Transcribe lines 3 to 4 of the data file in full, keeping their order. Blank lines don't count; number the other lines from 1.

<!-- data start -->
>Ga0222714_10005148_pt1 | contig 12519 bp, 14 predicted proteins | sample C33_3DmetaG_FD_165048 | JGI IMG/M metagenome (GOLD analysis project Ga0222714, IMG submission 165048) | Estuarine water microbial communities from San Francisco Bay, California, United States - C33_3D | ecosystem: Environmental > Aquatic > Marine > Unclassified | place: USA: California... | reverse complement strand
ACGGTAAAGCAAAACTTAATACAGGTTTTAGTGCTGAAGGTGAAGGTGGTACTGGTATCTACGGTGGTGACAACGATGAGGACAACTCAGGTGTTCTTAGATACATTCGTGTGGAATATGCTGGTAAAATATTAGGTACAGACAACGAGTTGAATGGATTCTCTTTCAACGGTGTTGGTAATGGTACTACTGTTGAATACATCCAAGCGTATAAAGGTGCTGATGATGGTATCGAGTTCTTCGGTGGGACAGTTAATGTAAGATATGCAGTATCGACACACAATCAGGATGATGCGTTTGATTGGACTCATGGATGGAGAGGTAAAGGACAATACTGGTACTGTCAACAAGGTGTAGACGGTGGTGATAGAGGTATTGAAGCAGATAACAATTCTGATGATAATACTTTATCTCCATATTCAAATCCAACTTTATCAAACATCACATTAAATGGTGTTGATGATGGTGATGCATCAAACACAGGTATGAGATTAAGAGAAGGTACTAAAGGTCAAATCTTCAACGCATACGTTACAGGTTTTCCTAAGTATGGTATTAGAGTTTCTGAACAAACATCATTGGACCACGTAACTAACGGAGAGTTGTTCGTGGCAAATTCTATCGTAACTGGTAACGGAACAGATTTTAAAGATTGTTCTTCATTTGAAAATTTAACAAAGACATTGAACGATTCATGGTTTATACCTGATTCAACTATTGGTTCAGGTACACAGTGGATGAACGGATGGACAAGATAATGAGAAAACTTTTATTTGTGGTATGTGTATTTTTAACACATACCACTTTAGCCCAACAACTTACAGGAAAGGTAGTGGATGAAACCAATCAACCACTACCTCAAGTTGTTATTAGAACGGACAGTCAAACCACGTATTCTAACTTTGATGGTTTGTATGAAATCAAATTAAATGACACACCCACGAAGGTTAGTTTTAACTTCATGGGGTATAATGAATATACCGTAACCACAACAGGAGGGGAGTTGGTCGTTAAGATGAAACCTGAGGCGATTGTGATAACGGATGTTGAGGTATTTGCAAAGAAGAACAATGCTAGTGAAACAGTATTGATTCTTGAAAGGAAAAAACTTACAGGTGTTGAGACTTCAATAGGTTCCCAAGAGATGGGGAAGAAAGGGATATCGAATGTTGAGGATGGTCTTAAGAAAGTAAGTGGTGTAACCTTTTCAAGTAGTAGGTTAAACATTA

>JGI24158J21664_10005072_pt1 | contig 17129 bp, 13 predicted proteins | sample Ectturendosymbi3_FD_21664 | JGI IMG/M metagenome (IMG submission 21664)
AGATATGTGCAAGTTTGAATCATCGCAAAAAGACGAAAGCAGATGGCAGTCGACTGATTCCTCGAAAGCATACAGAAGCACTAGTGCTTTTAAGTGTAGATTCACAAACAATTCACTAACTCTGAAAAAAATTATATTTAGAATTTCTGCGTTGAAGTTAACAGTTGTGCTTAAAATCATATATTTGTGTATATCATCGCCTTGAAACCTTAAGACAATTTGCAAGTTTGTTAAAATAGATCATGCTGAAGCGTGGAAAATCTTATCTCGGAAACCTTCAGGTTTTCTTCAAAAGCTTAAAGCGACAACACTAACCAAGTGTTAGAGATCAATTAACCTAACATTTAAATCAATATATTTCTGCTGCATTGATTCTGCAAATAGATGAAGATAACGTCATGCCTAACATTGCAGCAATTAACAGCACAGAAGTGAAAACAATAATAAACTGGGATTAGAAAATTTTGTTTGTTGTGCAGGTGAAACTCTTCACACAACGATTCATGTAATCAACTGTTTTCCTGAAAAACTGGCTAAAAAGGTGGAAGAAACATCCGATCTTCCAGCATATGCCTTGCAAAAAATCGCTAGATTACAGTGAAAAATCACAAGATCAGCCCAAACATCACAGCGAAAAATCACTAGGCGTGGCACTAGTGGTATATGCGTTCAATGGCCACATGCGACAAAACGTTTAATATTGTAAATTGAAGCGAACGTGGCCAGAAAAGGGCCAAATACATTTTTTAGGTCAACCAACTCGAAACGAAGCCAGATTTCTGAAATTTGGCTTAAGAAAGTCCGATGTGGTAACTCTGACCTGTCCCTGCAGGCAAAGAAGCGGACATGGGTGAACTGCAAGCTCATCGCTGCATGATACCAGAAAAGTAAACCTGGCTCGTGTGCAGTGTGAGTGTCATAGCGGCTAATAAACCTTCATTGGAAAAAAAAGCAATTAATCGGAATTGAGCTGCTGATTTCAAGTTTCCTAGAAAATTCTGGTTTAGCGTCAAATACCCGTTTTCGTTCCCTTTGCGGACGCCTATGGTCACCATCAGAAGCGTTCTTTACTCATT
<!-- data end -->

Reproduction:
>JGI24158J21664_10005072_pt1 | contig 17129 bp, 13 predicted proteins | sample Ectturendosymbi3_FD_21664 | JGI IMG/M metagenome (IMG submission 21664)
AGATATGTGCAAGTTTGAATCATCGCAAAAAGACGAAAGCAGATGGCAGTCGACTGATTCCTCGAAAGCATACAGAAGCACTAGTGCTTTTAAGTGTAGATTCACAAACAATTCACTAACTCTGAAAAAAATTATATTTAGAATTTCTGCGTTGAAGTTAACAGTTGTGCTTAAAATCATATATTTGTGTATATCATCGCCTTGAAACCTTAAGACAATTTGCAAGTTTGTTAAAATAGATCATGCTGAAGCGTGGAAAATCTTATCTCGGAAACCTTCAGGTTTTCTTCAAAAGCTTAAAGCGACAACACTAACCAAGTGTTAGAGATCAATTAACCTAACATTTAAATCAATATATTTCTGCTGCATTGATTCTGCAAATAGATGAAGATAACGTCATGCCTAACATTGCAGCAATTAACAGCACAGAAGTGAAAACAATAATAAACTGGGATTAGAAAATTTTGTTTGTTGTGCAGGTGAAACTCTTCACACAACGATTCATGTAATCAACTGTTTTCCTGAAAAACTGGCTAAAAAGGTGGAAGAAACATCCGATCTTCCAGCATATGCCTTGCAAAAAATCGCTAGATTACAGTGAAAAATCACAAGATCAGCCCAAACATCACAGCGAAAAATCACTAGGCGTGGCACTAGTGGTATATGCGTTCAATGGCCACATGCGACAAAACGTTTAATATTGTAAATTGAAGCGAACGTGGCCAGAAAAGGGCCAAATACATTTTTTAGGTCAACCAACTCGAAACGAAGCCAGATTTCTGAAATTTGGCTTAAGAAAGTCCGATGTGGTAACTCTGACCTGTCCCTGCAGGCAAAGAAGCGGACATGGGTGAACTGCAAGCTCATCGCTGCATGATACCAGAAAAGTAAACCTGGCTCGTGTGCAGTGTGAGTGTCATAGCGGCTAATAAACCTTCATTGGAAAAAAAAGCAATTAATCGGAATTGAGCTGCTGATTTCAAGTTTCCTAGAAAATTCTGGTTTAGCGTCAAATACCCGTTTTCGTTCCCTTTGCGGACGCCTATGGTCACCATCAGAAGCGTTCTTTACTCATT